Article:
As I mentioned about a month ago, one of my reading vows for 2011 is to read at least a dozen research books already on my shelves, physical and virtual, before buying any more. You see, I have this jam-packed and overflowing research bookshelf that makes me feel all erudite merely by existing--until I count how many of those books are just sitting there looking pretty, never having been opened since the day I browsed through them at Powell's.
I decided to begin with Napoleon: the Final Verdict (Philip Haythornthwaite, ed., 1998). It's a set of essays by various military historians covering the course of his career.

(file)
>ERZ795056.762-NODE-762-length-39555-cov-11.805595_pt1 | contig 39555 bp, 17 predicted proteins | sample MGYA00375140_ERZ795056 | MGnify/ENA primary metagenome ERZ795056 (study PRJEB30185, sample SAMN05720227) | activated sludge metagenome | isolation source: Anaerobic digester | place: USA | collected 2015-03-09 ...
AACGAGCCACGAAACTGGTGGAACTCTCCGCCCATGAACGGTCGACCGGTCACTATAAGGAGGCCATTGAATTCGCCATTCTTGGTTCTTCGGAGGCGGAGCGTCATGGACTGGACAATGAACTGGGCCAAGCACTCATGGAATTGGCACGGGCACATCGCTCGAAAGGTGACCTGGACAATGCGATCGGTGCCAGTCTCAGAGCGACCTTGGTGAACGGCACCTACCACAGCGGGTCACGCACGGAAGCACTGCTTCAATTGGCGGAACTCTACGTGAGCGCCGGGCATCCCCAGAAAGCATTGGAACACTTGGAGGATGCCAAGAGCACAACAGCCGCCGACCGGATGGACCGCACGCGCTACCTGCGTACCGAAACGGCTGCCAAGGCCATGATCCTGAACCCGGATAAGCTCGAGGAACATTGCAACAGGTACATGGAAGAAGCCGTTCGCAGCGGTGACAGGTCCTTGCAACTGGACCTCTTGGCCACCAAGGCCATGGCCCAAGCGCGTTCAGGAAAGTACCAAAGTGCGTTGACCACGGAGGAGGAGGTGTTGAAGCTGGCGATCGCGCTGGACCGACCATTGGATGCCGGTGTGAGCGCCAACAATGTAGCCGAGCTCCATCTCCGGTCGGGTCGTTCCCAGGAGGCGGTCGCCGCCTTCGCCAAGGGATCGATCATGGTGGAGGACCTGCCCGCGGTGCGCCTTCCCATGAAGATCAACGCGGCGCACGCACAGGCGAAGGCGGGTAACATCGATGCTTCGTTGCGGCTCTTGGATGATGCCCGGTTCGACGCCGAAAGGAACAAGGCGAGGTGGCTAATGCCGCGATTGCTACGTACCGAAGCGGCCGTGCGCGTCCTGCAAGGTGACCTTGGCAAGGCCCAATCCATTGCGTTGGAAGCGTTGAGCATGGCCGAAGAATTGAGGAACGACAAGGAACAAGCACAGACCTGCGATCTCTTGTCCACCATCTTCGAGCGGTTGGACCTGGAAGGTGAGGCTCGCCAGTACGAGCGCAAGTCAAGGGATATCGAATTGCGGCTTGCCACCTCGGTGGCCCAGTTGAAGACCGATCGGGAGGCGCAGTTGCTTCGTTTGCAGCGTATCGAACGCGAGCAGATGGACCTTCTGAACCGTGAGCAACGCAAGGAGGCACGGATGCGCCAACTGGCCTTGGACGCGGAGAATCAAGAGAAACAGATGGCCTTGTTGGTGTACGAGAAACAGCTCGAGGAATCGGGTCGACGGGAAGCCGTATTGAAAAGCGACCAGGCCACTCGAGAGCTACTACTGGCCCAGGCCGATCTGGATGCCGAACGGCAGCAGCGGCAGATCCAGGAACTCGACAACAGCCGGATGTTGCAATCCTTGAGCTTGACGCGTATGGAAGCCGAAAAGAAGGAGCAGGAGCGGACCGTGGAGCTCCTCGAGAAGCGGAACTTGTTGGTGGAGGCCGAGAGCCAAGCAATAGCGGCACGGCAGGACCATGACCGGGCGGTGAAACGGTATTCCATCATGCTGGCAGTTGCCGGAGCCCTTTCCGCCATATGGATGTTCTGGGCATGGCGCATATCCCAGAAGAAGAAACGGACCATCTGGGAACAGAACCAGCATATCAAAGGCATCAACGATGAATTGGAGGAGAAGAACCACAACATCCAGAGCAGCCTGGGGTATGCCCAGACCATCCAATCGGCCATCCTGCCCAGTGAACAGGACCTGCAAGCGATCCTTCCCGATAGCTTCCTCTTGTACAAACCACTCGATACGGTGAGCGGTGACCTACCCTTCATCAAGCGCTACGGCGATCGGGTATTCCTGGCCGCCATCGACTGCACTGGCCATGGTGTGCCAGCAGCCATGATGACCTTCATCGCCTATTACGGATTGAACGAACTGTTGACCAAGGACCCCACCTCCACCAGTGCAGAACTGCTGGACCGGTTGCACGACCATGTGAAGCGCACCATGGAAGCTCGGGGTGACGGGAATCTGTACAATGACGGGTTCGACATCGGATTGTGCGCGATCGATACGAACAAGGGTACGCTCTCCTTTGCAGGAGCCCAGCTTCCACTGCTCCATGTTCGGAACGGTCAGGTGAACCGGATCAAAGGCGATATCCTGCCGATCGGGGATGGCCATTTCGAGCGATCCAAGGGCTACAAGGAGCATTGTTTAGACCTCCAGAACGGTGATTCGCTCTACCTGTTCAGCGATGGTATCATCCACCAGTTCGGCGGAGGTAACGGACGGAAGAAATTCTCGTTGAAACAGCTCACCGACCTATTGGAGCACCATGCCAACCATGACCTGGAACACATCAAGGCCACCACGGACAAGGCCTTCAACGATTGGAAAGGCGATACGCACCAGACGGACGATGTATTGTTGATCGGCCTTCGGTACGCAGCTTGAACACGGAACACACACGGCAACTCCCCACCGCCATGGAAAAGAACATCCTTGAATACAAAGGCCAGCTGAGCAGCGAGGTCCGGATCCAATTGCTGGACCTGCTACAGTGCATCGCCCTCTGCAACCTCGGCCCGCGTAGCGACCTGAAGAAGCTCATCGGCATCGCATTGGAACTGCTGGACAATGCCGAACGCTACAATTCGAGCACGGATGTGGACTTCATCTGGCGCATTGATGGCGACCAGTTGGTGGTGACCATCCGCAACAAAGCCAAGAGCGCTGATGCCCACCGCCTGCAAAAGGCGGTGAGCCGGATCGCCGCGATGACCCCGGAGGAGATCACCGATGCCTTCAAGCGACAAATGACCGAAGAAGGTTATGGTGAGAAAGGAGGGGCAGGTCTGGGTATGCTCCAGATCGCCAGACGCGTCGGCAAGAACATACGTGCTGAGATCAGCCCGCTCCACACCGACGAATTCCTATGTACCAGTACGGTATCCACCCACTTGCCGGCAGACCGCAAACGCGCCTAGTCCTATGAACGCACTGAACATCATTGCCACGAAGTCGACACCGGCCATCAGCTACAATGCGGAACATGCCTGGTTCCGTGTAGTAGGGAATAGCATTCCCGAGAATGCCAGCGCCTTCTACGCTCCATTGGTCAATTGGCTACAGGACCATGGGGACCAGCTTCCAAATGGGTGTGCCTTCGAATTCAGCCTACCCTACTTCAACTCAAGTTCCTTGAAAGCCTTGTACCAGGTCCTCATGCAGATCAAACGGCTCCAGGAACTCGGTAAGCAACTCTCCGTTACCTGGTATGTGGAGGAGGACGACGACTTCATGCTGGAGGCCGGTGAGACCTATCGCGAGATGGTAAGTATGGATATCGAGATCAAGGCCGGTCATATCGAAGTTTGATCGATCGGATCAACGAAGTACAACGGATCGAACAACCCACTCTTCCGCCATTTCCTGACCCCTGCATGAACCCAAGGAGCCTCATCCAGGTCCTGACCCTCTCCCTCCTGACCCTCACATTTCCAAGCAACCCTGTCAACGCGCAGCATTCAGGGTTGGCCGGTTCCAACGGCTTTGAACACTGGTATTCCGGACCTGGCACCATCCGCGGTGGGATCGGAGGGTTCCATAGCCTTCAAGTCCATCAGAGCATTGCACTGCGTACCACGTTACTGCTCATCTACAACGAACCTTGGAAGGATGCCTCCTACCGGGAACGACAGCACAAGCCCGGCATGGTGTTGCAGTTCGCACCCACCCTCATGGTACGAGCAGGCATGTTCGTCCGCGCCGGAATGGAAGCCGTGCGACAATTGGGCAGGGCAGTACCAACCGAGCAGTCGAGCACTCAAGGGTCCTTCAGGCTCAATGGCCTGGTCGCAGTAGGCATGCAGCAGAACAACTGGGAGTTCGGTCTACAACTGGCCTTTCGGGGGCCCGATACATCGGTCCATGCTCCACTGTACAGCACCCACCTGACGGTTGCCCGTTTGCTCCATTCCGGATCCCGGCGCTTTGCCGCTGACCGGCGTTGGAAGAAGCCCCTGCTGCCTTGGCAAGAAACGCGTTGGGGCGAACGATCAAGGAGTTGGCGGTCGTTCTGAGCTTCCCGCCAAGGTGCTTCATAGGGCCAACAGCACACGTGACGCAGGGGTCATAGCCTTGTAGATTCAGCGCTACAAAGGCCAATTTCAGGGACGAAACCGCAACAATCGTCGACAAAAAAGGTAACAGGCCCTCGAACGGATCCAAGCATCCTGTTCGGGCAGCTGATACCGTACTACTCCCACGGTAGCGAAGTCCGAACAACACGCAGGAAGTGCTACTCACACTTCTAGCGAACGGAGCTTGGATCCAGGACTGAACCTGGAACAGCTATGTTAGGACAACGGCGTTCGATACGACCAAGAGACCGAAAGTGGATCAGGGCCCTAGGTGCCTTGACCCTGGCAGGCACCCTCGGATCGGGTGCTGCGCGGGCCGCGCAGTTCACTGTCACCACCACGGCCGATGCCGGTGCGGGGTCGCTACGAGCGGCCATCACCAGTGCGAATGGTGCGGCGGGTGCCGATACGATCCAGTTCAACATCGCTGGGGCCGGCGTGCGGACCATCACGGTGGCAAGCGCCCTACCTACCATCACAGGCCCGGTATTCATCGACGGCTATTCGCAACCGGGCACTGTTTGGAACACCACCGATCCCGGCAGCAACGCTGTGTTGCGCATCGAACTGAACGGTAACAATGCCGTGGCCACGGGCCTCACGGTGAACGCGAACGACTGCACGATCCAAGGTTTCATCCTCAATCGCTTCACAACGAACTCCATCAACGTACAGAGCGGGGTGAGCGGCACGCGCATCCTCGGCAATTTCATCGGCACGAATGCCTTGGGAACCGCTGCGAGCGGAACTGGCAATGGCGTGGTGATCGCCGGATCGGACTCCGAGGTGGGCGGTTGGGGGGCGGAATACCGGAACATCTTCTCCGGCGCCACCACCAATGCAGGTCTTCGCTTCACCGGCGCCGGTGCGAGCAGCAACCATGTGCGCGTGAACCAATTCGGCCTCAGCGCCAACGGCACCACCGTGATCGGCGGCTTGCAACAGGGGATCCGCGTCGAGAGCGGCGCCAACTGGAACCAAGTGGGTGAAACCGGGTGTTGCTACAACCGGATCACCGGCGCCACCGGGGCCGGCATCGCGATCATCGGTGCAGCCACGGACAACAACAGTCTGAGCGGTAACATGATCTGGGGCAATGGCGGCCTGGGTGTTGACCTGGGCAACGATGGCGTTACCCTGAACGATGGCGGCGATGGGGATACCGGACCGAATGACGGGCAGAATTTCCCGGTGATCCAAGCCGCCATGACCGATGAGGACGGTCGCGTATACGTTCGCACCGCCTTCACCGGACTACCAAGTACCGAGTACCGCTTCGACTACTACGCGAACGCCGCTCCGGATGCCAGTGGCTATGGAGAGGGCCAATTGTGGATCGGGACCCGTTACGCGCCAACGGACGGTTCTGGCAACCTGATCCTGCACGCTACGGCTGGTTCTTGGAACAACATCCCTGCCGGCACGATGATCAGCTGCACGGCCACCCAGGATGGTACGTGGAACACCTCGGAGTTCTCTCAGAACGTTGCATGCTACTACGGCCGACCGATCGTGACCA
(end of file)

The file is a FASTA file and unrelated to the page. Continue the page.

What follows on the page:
My hands are bugging me enough tonight to keep me from going into as much detail as I'd like. (Spending 30-45 minutes per night watching TV with packs of frozen corn on my wrists and elbows obviously is helping, since skipping it last night meant more pain today.) So I'll just say I'm glad I read this book. I'm no admirer of Napoleon's, and I doubt that's going to change. My historical allegiances lie elsewhere--I carry my library books in a "Team Wellington" tote bag, even. But the book was a good reminder what an incredible mind and will Napoleon had, and that no matter how little I condone his ambitions and conquests, you've still got to shake your head in awe over how much he accomplished in so short a time.